What is Vermouth?
Vermouth is a fortified wine that is flavoured (or aromatized) with various botanicals. There are many types of Vermouth and the botanicals vary from producer to producer but will include a blend of roots, bark, flowers, herbs, spices and seeds. It is one of the most famous and classic cocktail ingredients and is particularly well known as an ingredient in the Martini and Manhattan cocktails. Originally the two main types of were sweet and dry but today there are more types and styles including white (bianco), amber and rosé.
See our range of Vermouth here.
How is Vermouth Made?
All Vermouth is made in the same basic way – a low alcohol white wine is made which may or may not be aged briefly. If it is to be sweet, sugar syrup is added to the wine prior to it being fortified with extra alcohol – this is normally a neutral grape spirit. After this the wine is then place in oak barrels with the dry botanicals and left to age, with occasional stirring, until it is ready for bottling. Red Vermouth is made by adding caramel colour. It is usually bottled at between 16% and 18% abv.
Producers of Vermouth
The most famous Vermouth producers are Carpano (Punt e Mes and Antica Formula), Cinzano, Dubonnet, Gallo, Martini & Rossi, Noilly Prat and Tribuno but there are a number of smaller, more boutique producers. The French region of Chambery in the Savoie has been awarded an appellation d’origine contrôlée (AOC) for its Vermouths which include Chamberyzette, which is a strawberry-flavoured version. More recently a number of producers have sprung up in the USA including Atsby from New York, Imbue from Portland and Vya made by Quady Wines in Madera County. California. Each of these is made from different ingredients and all have their own characteristics. Even our local gin distillery, Winchester Distillery, who makes Twisted Nose Gin, makes a Vermouth.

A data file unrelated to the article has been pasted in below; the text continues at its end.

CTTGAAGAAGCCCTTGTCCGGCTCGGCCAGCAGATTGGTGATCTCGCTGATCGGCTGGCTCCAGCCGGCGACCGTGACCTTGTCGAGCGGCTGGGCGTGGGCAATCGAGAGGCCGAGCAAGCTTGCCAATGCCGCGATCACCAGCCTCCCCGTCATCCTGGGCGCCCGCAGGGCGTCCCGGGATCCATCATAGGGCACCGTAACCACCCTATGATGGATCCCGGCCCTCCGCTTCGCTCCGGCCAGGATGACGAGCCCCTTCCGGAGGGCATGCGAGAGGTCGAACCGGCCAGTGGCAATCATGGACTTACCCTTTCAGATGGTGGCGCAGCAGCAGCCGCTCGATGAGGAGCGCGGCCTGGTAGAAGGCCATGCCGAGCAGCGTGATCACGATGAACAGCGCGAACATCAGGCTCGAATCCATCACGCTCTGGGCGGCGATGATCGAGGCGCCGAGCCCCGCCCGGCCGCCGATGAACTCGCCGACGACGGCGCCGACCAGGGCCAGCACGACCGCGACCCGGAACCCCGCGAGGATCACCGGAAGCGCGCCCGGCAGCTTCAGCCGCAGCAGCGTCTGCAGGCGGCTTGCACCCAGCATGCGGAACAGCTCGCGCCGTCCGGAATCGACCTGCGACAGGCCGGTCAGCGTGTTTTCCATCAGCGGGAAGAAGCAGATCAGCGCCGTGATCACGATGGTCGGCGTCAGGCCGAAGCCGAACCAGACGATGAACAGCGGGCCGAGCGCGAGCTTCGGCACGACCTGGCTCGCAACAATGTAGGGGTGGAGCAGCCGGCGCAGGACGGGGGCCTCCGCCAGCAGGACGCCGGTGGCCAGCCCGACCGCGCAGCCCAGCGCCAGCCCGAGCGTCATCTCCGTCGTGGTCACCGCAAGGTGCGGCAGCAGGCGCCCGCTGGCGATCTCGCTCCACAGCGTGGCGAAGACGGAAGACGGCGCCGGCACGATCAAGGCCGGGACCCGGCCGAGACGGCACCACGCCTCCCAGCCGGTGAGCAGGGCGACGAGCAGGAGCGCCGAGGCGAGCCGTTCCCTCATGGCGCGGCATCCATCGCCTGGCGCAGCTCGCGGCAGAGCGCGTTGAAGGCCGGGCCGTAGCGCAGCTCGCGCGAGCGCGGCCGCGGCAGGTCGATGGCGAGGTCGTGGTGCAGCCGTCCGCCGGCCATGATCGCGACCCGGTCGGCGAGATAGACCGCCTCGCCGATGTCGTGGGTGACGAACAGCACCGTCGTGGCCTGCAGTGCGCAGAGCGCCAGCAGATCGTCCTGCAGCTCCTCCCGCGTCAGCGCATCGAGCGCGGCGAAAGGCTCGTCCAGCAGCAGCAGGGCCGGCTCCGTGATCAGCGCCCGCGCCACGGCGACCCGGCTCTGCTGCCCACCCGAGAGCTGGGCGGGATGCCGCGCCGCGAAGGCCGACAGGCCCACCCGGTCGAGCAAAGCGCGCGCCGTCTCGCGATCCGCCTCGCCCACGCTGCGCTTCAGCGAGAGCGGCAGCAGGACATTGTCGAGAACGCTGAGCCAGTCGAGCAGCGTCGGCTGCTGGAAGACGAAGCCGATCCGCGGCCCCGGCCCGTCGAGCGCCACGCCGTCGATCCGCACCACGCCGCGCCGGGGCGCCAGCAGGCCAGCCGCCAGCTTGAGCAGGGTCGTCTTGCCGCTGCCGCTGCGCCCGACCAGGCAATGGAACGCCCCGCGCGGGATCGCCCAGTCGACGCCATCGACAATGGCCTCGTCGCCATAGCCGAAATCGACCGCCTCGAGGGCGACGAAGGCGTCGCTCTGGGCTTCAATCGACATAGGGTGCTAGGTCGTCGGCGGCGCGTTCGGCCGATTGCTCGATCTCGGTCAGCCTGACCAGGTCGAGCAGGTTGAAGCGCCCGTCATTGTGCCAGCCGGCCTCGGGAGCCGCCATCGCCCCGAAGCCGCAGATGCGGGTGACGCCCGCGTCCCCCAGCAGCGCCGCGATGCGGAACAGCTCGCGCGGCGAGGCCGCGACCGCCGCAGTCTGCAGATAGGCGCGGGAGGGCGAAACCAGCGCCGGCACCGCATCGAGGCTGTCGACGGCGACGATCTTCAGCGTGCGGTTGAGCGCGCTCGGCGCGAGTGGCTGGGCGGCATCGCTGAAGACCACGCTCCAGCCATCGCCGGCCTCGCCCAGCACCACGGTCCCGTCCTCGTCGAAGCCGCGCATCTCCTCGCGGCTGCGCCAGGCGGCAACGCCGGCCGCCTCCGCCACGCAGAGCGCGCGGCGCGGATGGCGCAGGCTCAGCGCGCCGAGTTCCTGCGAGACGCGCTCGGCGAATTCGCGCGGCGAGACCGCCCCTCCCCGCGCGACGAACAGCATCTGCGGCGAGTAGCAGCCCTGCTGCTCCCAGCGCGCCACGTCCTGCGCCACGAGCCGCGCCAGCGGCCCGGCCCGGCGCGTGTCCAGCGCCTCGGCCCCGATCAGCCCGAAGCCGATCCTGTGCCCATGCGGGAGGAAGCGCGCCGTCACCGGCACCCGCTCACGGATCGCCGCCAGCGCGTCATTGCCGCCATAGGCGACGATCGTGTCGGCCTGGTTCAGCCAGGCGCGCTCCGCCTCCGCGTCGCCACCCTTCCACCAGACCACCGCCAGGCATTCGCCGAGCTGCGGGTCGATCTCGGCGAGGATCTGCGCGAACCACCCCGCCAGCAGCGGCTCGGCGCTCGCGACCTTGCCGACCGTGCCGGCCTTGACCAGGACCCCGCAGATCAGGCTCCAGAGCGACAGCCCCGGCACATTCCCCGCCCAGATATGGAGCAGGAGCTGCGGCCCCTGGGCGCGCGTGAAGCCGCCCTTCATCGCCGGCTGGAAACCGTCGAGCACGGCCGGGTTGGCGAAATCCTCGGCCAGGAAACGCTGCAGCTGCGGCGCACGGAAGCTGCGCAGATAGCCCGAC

There are many very famous, classic cocktails that require Vermouth and these include the Martini, Manhattan, Rob Roy, Negroni, Americano, Bronx and Gibson. In France it is often drunk neat. It is also an invaluable cooking ingredient and is used in many fish, pork and chicken recipes.